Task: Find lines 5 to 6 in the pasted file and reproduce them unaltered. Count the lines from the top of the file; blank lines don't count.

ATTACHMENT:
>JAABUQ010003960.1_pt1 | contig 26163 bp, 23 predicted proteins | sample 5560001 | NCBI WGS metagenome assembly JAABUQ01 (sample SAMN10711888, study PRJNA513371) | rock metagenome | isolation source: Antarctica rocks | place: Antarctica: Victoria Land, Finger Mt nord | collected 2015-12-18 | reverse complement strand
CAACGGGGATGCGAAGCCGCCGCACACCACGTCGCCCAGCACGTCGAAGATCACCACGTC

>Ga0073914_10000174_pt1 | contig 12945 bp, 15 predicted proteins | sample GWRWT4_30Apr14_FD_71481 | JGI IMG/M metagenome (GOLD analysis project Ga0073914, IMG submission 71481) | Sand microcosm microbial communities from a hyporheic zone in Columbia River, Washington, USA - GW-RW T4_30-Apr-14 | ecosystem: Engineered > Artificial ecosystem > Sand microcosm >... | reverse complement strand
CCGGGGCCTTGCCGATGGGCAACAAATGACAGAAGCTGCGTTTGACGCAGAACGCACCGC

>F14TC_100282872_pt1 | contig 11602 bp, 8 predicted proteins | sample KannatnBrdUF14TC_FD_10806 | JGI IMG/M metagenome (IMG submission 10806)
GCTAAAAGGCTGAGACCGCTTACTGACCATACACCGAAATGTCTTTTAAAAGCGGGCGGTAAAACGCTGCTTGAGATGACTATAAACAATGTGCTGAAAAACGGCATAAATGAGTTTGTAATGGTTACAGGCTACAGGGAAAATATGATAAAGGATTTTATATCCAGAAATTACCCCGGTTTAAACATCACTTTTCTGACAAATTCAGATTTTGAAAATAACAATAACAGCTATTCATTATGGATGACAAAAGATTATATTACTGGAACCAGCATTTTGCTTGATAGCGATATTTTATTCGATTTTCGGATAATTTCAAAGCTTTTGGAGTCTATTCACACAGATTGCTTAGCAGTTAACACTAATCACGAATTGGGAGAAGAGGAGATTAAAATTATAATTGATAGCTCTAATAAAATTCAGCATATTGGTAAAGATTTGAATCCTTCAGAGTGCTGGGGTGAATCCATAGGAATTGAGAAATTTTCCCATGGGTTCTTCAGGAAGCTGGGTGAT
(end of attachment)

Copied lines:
>F14TC_100282872_pt1 | contig 11602 bp, 8 predicted proteins | sample KannatnBrdUF14TC_FD_10806 | JGI IMG/M metagenome (IMG submission 10806)
GCTAAAAGGCTGAGACCGCTTACTGACCATACACCGAAATGTCTTTTAAAAGCGGGCGGTAAAACGCTGCTTGAGATGACTATAAACAATGTGCTGAAAAACGGCATAAATGAGTTTGTAATGGTTACAGGCTACAGGGAAAATATGATAAAGGATTTTATATCCAGAAATTACCCCGGTTTAAACATCACTTTTCTGACAAATTCAGATTTTGAAAATAACAATAACAGCTATTCATTATGGATGACAAAAGATTATATTACTGGAACCAGCATTTTGCTTGATAGCGATATTTTATTCGATTTTCGGATAATTTCAAAGCTTTTGGAGTCTATTCACACAGATTGCTTAGCAGTTAACACTAATCACGAATTGGGAGAAGAGGAGATTAAAATTATAATTGATAGCTCTAATAAAATTCAGCATATTGGTAAAGATTTGAATCCTTCAGAGTGCTGGGGTGAATCCATAGGAATTGAGAAATTTTCCCATGGGTTCTTCAGGAAGCTGGGTGAT